A sample of blood or saliva is collected and sent to a laboratory, where genetic technicians look at the sample to find specific alterations in the DNA sequence or chromosomes. The type of disorder being tested for determines the type of analysis that the laboratory does on the sample. The test results are reported to the physician who ordered the test and/or to the patient directly via secure patient portal if requested, according to the National Institutes for Health (NIH).
It can take anywhere from a few weeks to several months to receive your test results, says NIH. For your particular test, ask the health professional who ordered it how long it will take to get your results and how you will receive those results. Sometimes the healthcare professional will encourage you to make an in-person or telehealth appointment to reveal the test results, especially if the results are known to cause emotional distress. For example, a protocol written by the Huntington’s Disease Society of America recommends that genetic test results be revealed at an in-person visit.
What Do the Results Mean?
You may be eager to hear a positive or negative result from your genetic test, but sometimes the results are not clear. This is why a genetic counselor or other specialist can be a helpful resource in your journey.
If your result is positive, this means that the lab found a change in your DNA or chromosomes. This may mean different things depending on the specific test. It could confirm a diagnosis, show that you are a carrier of a genetic mutation or indicate that you’re at increased risk of developing a specific disease in the future.
If your result is negative, this means that the lab did not find a change in your DNA or chromosomes. This can mean that you do not have the genetic disorder, are not a carrier or do not have an increased risk of developing a specific disease. However, sometimes further testing is necessary to confirm the negative result. Depending on your family history and test results of other relatives, a negative result may indicate that you are “in the clear” of an inherited condition — or it may reduce your risk by a certain amount, but not rule it out.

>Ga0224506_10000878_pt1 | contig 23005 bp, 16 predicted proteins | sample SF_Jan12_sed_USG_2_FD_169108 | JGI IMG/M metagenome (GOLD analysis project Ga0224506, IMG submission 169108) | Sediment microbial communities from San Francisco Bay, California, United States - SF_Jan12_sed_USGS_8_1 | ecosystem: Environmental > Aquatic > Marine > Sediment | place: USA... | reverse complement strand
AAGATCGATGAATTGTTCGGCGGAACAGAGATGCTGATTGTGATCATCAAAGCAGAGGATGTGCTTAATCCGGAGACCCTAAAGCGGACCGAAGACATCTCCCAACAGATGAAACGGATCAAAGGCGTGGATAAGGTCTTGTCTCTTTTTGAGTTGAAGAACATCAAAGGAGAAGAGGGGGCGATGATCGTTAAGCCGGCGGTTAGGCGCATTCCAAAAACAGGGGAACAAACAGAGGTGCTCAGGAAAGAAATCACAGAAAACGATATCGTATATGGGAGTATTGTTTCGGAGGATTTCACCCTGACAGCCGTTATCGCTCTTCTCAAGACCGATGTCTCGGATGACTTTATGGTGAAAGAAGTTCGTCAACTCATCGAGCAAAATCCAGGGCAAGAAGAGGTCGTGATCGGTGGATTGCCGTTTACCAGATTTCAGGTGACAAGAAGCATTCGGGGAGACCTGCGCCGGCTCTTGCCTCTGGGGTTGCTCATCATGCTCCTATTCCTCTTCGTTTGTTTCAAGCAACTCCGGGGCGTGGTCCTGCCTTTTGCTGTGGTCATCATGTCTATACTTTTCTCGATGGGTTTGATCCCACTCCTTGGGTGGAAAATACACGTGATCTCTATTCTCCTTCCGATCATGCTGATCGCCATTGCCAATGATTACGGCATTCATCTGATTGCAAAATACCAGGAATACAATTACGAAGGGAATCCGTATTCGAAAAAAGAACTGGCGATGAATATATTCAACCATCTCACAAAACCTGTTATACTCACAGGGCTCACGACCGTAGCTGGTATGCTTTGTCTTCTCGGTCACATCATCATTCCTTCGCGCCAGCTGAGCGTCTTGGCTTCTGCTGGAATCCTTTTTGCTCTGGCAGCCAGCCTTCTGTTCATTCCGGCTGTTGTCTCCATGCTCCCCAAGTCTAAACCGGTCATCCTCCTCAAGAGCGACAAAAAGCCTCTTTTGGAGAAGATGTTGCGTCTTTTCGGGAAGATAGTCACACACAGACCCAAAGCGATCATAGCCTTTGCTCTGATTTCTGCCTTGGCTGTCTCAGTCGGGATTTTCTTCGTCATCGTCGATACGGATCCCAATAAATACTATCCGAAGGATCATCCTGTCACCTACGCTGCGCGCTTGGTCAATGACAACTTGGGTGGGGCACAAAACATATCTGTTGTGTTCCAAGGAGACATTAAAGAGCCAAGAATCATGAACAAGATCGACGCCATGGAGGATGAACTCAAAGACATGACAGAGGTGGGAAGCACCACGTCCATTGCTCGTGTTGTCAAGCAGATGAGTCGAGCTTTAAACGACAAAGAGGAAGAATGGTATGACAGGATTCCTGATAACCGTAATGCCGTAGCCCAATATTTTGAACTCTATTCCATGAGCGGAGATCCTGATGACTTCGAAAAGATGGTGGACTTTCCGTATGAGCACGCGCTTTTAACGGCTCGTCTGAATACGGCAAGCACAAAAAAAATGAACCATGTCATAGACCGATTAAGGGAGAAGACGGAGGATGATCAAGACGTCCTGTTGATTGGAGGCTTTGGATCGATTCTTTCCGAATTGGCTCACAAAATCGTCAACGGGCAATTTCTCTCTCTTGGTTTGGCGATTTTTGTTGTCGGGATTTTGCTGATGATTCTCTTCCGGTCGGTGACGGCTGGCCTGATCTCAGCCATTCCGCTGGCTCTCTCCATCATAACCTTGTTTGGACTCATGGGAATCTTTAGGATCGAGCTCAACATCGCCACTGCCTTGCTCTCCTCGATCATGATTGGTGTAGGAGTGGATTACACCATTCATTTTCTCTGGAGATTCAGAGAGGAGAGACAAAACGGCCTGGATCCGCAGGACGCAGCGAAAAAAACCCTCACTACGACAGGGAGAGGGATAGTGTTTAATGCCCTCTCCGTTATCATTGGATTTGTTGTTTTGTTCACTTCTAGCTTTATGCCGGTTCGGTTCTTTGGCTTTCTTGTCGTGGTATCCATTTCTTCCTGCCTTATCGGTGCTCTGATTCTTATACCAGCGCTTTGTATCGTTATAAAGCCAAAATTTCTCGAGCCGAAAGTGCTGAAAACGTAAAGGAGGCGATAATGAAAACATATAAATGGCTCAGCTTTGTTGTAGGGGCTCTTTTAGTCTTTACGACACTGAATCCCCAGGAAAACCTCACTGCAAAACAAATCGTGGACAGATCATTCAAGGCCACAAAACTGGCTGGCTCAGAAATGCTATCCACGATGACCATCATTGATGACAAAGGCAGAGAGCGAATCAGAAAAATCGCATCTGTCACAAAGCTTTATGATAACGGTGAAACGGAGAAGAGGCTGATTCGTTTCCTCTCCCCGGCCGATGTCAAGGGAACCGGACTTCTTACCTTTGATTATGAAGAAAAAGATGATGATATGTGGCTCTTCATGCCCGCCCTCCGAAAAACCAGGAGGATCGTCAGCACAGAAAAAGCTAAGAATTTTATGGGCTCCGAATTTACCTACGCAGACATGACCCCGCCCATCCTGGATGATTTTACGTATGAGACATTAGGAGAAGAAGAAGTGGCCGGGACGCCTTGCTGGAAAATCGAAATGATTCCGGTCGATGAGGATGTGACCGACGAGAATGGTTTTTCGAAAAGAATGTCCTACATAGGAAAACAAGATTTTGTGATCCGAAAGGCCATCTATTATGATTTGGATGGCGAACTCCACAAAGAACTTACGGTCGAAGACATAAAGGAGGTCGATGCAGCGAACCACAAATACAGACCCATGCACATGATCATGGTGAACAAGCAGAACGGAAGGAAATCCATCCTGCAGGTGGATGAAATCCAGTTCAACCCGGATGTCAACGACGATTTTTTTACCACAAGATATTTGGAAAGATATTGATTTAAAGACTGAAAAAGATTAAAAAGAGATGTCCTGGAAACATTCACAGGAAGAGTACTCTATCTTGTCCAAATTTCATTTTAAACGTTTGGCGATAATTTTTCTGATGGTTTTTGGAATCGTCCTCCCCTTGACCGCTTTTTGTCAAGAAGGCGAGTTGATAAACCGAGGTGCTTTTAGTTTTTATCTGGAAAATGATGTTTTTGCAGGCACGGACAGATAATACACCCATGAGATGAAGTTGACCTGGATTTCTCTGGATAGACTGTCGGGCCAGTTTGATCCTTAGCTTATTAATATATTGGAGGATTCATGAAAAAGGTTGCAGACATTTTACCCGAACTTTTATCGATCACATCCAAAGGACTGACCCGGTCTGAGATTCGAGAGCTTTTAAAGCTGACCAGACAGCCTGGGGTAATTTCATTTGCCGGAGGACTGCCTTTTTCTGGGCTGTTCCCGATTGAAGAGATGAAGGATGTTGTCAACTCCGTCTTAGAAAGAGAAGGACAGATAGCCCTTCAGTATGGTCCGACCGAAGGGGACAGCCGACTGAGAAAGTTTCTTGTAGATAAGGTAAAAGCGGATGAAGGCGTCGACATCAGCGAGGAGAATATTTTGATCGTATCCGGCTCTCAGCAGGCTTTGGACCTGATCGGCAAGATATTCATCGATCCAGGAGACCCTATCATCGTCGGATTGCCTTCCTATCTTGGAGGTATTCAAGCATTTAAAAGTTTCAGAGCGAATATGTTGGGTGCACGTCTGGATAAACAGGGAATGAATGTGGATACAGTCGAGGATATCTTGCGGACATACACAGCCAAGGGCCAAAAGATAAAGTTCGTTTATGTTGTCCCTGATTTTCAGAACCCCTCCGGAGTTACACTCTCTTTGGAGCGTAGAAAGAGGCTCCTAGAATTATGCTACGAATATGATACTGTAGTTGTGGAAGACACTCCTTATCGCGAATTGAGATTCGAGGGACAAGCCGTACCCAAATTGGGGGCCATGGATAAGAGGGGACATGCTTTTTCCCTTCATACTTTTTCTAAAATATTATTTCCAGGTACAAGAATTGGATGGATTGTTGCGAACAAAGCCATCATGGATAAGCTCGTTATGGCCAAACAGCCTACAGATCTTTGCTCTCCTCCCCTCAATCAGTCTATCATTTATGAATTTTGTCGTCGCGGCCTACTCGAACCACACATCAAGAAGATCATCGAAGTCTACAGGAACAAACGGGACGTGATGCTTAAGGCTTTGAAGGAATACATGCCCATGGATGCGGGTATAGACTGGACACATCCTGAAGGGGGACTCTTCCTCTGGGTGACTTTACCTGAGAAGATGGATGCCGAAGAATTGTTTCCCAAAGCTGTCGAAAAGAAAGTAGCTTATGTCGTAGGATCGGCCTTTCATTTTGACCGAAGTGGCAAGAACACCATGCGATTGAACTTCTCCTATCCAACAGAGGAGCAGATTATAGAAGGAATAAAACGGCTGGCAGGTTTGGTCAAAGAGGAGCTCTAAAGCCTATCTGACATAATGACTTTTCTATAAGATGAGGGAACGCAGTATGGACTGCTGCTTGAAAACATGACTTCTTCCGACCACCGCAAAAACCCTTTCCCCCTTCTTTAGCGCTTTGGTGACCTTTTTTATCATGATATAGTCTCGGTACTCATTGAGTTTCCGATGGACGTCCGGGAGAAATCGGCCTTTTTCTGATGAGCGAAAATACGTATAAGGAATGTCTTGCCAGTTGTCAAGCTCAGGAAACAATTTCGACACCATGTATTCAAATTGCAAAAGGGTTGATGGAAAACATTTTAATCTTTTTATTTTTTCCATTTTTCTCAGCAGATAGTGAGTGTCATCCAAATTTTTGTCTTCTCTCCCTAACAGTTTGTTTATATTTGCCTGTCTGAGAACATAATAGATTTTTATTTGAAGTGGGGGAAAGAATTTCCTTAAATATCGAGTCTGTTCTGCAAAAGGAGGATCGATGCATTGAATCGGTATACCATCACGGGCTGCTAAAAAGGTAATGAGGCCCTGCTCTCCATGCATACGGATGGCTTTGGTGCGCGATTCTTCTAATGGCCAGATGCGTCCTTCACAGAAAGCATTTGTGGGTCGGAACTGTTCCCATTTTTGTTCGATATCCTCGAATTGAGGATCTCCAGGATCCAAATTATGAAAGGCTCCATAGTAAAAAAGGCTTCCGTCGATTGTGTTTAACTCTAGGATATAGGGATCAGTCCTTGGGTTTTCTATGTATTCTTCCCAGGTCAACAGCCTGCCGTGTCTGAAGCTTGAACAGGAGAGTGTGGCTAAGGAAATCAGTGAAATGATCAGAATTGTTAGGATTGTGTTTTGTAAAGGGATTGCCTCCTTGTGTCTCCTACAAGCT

Your test result may also be given as “uninformative, indeterminate, inconclusive, or ambiguous,” according to the NIH, or as “variant of uncertain significance or VUS.” This is because everyone has common variations in their DNA that don’t affect their health. A change in DNA may have been found, but the test is unable to tell whether it is one of these normal variations, or a potentially disease-causing genetic mutation. This result can’t rule out or confirm a diagnosis, and can’t be used to determine whether you are at risk of developing a specific disorder. In this case, further testing, or testing of other family members, may be needed to yield a conclusive result. Sometimes a laboratory has not observed this change in other people and has to gather more data in order to reclassify the change as positive or negative. Therefore, it is important for you to recontact the laboratory annually to see if the interpretation of your ambiguous gene change has been updated.
Can My Fertility Specialist Help?
If you’re already working with a fertility clinic, they may have access to genetic counselors and testing services, and may be able to offer assistance in navigating the process. Make sure to express your concerns to your fertility specialist, and ask if they offer genetic counseling and/or testing.
Lauren Arcuri is a freelance writer in northern Vermont. She writes about science, health, and medicine, including genomics, neuroscience, and rare diseases. She has written for Pacific Standard, Proto, Genome, Yoga Journal, and many other publications.